May 6, 2009
109
0
0
Status
I just wrote AAMC practice test 10 and I was wondering if someone could read my essays and tell me what scores I would get roughly? Also, can you critique my essays and tell me what are my weak points? I did not edit the essays at the end so there might be few grammatical errors..

ESSAY 1:An understanding of the past is necessary for solving the problems of the present.

Most of the lessons that we learn in our everyday lives come from previous experiences. Our past plays an important role in our decision making process because it provides with a wealth of knowledge that we can draw upon. This allows us to critically analyze our options and make a more informed decision on how to proceed with the problems that we are presently facing. Understanding of our past successes and failures is important because we do not want to repeat the same mistakes that we made in the past.
Our economy is vital to the functioning of our society because it provides jobs, it results in the production of major good and services. Problems with the economy can have deary consequences for the society because during economic hardship, people lose their jobs and the quality of living goes down. The role of governments has been to keep our economy running well. Any problems with the economy and each and everyone of us feels it from not being able to pay tuition to no being able to feed ourselves. Understanding problems and issues that we had with the economy plays and important role in solving current economic problems. During the major depression in the United States there were maor problems with the economy because one sector of the economy failed and the government did not take swift action to correct the problem. Recently, our economy has suffered a steep recession and the governments started taking swift actions to make sure that the economy is running at full force by stimulating the economy. The government learned from the past about what happens when you don't take action during an economic recession and it was able to draw upon that past knowledge, it took action so the same mistakes would not be made and the current economic problems would be resolved.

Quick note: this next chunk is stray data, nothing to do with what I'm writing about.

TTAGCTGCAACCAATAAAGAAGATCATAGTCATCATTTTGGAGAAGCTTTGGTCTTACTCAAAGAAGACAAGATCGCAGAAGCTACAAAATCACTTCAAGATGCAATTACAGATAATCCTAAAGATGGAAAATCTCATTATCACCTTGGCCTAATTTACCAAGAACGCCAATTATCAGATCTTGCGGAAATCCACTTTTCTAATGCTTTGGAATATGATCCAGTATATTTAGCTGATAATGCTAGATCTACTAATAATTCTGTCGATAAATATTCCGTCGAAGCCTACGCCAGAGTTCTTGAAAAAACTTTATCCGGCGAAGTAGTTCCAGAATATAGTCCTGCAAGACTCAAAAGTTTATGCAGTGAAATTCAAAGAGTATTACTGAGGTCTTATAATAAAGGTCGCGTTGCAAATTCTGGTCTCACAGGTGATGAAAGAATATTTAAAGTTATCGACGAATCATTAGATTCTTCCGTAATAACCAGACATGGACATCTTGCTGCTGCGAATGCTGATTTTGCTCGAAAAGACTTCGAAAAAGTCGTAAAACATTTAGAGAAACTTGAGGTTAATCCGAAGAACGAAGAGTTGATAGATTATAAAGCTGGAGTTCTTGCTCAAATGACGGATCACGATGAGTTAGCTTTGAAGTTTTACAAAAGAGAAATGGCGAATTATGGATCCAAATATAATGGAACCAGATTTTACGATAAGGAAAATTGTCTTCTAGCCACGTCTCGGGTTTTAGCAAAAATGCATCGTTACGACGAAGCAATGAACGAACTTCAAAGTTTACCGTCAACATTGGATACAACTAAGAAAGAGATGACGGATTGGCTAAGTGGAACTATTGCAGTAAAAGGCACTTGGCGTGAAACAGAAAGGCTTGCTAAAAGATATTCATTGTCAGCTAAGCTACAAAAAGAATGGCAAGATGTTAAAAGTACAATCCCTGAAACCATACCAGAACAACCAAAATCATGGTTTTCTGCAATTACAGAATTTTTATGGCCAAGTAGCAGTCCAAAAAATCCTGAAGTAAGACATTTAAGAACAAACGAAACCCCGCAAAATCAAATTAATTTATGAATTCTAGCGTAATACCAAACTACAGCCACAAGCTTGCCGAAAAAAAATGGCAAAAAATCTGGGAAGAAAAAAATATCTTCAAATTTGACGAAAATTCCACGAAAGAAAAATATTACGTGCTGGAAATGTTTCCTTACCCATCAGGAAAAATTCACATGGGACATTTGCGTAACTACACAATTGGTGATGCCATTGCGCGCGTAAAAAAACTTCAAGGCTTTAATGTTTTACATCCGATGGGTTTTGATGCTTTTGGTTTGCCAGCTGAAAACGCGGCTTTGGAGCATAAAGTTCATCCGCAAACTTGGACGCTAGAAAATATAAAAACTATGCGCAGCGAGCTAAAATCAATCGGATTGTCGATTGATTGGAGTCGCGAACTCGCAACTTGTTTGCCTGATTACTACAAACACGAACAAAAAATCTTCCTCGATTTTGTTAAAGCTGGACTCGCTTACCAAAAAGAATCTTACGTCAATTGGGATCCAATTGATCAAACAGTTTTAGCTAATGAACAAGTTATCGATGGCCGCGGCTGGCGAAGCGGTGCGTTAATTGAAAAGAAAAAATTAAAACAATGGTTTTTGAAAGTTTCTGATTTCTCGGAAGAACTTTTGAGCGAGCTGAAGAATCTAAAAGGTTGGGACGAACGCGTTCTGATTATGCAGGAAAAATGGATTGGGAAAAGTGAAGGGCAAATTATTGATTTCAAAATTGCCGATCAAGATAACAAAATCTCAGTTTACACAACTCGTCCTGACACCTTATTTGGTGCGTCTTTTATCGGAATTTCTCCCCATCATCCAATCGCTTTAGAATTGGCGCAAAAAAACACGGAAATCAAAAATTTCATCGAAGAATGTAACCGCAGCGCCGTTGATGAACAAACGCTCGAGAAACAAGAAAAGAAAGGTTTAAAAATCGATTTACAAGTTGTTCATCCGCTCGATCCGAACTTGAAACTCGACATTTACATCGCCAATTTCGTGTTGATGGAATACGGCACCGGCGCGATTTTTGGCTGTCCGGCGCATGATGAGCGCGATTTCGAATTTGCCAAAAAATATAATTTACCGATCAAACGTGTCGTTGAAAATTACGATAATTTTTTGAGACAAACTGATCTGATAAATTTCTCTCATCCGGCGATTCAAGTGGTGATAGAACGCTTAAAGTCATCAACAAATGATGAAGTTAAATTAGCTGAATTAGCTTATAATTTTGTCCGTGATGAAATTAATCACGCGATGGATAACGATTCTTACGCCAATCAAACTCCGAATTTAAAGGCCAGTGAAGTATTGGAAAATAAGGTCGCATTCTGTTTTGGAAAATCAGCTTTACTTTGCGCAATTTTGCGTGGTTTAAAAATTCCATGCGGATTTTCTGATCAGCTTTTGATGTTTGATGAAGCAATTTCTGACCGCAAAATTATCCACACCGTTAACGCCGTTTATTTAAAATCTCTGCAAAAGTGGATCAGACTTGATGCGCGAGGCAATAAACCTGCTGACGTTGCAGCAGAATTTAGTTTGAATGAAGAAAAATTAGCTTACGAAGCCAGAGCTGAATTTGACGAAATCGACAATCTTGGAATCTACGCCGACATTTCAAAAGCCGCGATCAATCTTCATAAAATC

There are some fields in which understanding of the past is not possible in order to solve the problems of the present. One such field is medicine. There are millions of people living with AIDS around the world. AIDS is a debilitating disease because it has killed so many people around the world. It has been decades since the discovery of the virus that causes AIDS and scientists still cannot discover a treatment for AIDS. It's not possible to understand the past in order to solve the problem with AIDS because humanity has never faced such a problem in the past. Therefore, it's not possible to draw knowledge from the past in order to help us solve the problem of the present dealing with AIDS. Humanity has never had to deal with such a deadly disease in the past, thus it's not possible to draw information about past experiences with such problems.